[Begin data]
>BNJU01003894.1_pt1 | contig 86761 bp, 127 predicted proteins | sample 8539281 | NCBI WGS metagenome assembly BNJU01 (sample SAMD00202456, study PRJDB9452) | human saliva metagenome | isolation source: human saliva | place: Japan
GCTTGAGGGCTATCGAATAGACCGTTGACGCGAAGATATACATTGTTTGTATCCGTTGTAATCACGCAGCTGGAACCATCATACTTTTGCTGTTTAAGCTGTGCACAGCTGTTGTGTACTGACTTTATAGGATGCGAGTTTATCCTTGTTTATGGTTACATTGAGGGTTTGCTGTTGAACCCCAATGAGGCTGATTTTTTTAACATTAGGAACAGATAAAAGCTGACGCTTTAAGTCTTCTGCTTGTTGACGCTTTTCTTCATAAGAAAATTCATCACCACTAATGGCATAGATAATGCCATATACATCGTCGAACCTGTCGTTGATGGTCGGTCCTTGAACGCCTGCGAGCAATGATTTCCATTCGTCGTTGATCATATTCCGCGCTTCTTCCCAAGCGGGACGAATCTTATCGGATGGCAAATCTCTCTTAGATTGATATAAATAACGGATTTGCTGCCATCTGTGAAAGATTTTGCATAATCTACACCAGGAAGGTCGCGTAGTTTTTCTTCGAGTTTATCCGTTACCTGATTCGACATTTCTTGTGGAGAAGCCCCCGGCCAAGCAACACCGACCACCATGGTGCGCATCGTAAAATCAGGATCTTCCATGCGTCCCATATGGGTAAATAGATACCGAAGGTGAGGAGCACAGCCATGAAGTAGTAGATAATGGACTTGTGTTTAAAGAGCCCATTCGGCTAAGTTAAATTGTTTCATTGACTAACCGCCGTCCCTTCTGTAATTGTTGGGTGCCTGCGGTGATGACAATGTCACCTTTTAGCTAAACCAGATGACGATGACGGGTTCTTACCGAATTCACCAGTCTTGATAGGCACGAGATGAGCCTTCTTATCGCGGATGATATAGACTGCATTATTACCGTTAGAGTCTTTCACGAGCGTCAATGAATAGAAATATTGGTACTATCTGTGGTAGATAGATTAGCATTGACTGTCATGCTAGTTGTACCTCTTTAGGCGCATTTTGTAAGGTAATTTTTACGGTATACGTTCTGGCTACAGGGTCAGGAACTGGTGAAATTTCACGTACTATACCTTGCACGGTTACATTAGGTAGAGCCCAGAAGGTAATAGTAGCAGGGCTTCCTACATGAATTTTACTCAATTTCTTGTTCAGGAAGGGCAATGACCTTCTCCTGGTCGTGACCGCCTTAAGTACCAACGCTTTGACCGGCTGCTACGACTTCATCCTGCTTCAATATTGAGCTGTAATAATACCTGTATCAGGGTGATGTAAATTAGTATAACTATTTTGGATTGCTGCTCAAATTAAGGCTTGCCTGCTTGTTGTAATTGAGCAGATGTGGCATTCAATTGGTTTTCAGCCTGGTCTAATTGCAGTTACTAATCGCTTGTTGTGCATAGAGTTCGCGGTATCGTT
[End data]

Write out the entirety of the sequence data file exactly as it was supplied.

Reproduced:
>BNJU01003894.1_pt1 | contig 86761 bp, 127 predicted proteins | sample 8539281 | NCBI WGS metagenome assembly BNJU01 (sample SAMD00202456, study PRJDB9452) | human saliva metagenome | isolation source: human saliva | place: Japan
GCTTGAGGGCTATCGAATAGACCGTTGACGCGAAGATATACATTGTTTGTATCCGTTGTAATCACGCAGCTGGAACCATCATACTTTTGCTGTTTAAGCTGTGCACAGCTGTTGTGTACTGACTTTATAGGATGCGAGTTTATCCTTGTTTATGGTTACATTGAGGGTTTGCTGTTGAACCCCAATGAGGCTGATTTTTTTAACATTAGGAACAGATAAAAGCTGACGCTTTAAGTCTTCTGCTTGTTGACGCTTTTCTTCATAAGAAAATTCATCACCACTAATGGCATAGATAATGCCATATACATCGTCGAACCTGTCGTTGATGGTCGGTCCTTGAACGCCTGCGAGCAATGATTTCCATTCGTCGTTGATCATATTCCGCGCTTCTTCCCAAGCGGGACGAATCTTATCGGATGGCAAATCTCTCTTAGATTGATATAAATAACGGATTTGCTGCCATCTGTGAAAGATTTTGCATAATCTACACCAGGAAGGTCGCGTAGTTTTTCTTCGAGTTTATCCGTTACCTGATTCGACATTTCTTGTGGAGAAGCCCCCGGCCAAGCAACACCGACCACCATGGTGCGCATCGTAAAATCAGGATCTTCCATGCGTCCCATATGGGTAAATAGATACCGAAGGTGAGGAGCACAGCCATGAAGTAGTAGATAATGGACTTGTGTTTAAAGAGCCCATTCGGCTAAGTTAAATTGTTTCATTGACTAACCGCCGTCCCTTCTGTAATTGTTGGGTGCCTGCGGTGATGACAATGTCACCTTTTAGCTAAACCAGATGACGATGACGGGTTCTTACCGAATTCACCAGTCTTGATAGGCACGAGATGAGCCTTCTTATCGCGGATGATATAGACTGCATTATTACCGTTAGAGTCTTTCACGAGCGTCAATGAATAGAAATATTGGTACTATCTGTGGTAGATAGATTAGCATTGACTGTCATGCTAGTTGTACCTCTTTAGGCGCATTTTGTAAGGTAATTTTTACGGTATACGTTCTGGCTACAGGGTCAGGAACTGGTGAAATTTCACGTACTATACCTTGCACGGTTACATTAGGTAGAGCCCAGAAGGTAATAGTAGCAGGGCTTCCTACATGAATTTTACTCAATTTCTTGTTCAGGAAGGGCAATGACCTTCTCCTGGTCGTGACCGCCTTAAGTACCAACGCTTTGACCGGCTGCTACGACTTCATCCTGCTTCAATATTGAGCTGTAATAATACCTGTATCAGGGTGATGTAAATTAGTATAACTATTTTGGATTGCTGCTCAAATTAAGGCTTGCCTGCTTGTTGTAATTGAGCAGATGTGGCATTCAATTGGTTTTCAGCCTGGTCTAATTGCAGTTACTAATCGCTTGTTGTGCATAGAGTTCGCGGTATCGTT